"We've rushed to get it up and running before the next season of horror which is no doubt just around the corner," Dr Kosack said.

Wildlife specialist vet Dr Bree Talbot moved up from Cronulla to take up the position of foundation vet and vet nurse Hayley Corrigan moved up from Camden.

Vet Dr Bree Talbot Byron and Senior vet nurse Hayley Corrigan with a sea snake at Bay Wildlife Hospital. 16th December 2020 Photo Danielle Smith
Vet Dr Bree Talbot Byron and Senior vet nurse Hayley Corrigan with a sea snake at Bay Wildlife Hospital. 16th December 2020 Photo Danielle Smith

Among the patients, an X-ray shows the baby plover, found on the road, has ingested metal.

"The parents may have fed it to the chick, or it has seen something shiny and eaten it, but it will require surgery to remove it," Dr Talbott said.

A green sea turtle found stranded on the beach has a nasty skin infection, a rainbow lorikeet that is unable to fly and a Pink tongue lizard that has been attacked by a dog. The hawksbill turtle keeps accumulating fluid that is being drained regularly.

Vet Dr Bree Talbot with Nutella the Green Sea Turtle. Byron Bay Wildlife Hospital. 16th December 2020 Photo Danielle Smith
Vet Dr Bree Talbot with Nutella the Green Sea Turtle. Byron Bay Wildlife Hospital. 16th December 2020 Photo Danielle Smith

 

"Wildlife has the poor end of the stick, no one pays for them, they don't have credit cards, so they don't get the same care as pet dogs and cats, so we do this free of charge and really rely on donations," Dr Talbot said.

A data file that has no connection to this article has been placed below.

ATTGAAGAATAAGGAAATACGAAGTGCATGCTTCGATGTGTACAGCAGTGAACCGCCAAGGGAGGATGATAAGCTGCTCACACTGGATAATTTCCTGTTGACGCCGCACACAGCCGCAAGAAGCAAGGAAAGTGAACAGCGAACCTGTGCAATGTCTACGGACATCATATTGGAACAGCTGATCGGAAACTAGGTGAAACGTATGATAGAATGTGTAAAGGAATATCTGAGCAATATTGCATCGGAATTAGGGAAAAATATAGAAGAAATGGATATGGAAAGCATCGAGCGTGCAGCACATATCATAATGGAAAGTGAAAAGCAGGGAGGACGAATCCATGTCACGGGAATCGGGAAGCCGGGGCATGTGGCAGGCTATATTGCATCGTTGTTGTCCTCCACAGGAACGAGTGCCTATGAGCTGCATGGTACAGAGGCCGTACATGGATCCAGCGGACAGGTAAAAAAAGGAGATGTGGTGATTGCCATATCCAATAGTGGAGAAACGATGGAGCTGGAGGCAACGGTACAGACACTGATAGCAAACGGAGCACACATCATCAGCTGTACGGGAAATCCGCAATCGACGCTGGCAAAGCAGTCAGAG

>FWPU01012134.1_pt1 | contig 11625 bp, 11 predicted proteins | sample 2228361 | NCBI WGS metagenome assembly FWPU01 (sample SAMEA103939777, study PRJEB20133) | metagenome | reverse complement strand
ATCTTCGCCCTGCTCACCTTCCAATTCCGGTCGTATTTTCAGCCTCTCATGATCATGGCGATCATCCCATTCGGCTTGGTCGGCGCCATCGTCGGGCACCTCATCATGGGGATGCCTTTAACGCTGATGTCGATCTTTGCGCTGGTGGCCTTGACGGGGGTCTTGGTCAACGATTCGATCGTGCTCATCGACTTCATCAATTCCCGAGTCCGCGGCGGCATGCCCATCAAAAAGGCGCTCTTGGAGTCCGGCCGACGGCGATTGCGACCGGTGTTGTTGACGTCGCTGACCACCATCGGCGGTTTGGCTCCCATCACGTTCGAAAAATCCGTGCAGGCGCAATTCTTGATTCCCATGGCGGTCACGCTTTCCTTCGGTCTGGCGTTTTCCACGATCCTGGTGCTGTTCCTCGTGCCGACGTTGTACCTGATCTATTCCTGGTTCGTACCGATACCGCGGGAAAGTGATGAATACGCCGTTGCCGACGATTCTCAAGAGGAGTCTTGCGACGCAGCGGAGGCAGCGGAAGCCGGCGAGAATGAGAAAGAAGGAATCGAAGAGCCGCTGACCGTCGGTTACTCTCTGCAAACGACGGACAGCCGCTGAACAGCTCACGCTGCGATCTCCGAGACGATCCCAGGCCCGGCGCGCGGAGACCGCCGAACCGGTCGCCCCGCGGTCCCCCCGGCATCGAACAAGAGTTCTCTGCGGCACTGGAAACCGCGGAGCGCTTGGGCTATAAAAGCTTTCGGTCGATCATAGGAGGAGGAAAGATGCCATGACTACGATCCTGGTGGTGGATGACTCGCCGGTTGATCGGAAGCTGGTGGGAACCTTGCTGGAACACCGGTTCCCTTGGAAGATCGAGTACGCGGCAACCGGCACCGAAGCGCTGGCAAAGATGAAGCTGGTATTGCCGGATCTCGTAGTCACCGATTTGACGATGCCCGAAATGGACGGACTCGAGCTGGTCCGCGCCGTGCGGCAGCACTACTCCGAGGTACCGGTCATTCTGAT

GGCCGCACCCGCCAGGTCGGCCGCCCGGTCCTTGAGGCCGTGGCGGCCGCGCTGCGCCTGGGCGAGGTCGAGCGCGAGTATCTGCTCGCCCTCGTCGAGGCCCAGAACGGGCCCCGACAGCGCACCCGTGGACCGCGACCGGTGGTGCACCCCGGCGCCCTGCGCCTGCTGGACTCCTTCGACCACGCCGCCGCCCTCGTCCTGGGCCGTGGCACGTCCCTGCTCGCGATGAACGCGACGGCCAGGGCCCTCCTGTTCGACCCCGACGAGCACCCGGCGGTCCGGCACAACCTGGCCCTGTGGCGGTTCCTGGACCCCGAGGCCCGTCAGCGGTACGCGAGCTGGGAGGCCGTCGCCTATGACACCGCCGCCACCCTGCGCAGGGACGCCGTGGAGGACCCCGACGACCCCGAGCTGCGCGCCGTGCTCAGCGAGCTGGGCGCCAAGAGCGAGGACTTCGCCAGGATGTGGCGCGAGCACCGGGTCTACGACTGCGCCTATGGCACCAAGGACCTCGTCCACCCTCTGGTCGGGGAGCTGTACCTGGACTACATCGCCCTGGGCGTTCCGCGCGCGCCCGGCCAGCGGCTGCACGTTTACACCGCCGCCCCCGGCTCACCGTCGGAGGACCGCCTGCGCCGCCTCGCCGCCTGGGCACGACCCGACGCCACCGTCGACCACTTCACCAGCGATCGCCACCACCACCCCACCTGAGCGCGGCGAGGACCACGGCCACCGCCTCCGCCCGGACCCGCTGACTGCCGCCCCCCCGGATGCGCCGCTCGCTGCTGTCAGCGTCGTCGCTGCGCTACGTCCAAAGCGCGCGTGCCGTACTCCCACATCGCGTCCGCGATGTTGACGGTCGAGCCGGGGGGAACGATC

Co-Founder Dr Evan Kosack doing an ultra sound on Nutella the green sea turtle with senior vet nurse Hayley Corringan at Byron Bay Wildlife Hospital. Photo Danielle Smith
Co-Founder Dr Evan Kosack doing an ultra sound on Nutella the green sea turtle with senior vet nurse Hayley Corringan at Byron Bay Wildlife Hospital. Photo Danielle Smith

 

While the hospital is based roadside in Ewingsdale on gifted land, Dr Talbot said she is looking forward to being proactive when disaster hits.

"We have the capacity drive this hospital where ever we need it; fire, flood, heat, we can treat sooner rather than later," she said.

Running costs are expected to be around $1 million a year and reliant on donations.

Byron Bay Wildlife Hospital is on wheels and ready to travel anywhere. Photo Danielle Smith
Byron Bay Wildlife Hospital is on wheels and ready to travel anywhere. Photo Danielle Smith

"The reality is no-one owns wildlife and we don't charge for caring for them," Dr Talbot said.

The hospital is based roadside in Ewingsdale on 100 acres of gifted land. Plans are in the pipeline to construct a permanent treatment and rehabilitation centre on the site.

Donations can be made at www.byronbaywildlifehospital.org

 

Originally published as Mobile hospital to save our wildlife treasures

A sugar glider at Byron Bay Wildlife Hospital. Photo Danielle Smith
A sugar glider at Byron Bay Wildlife Hospital. Photo Danielle Smith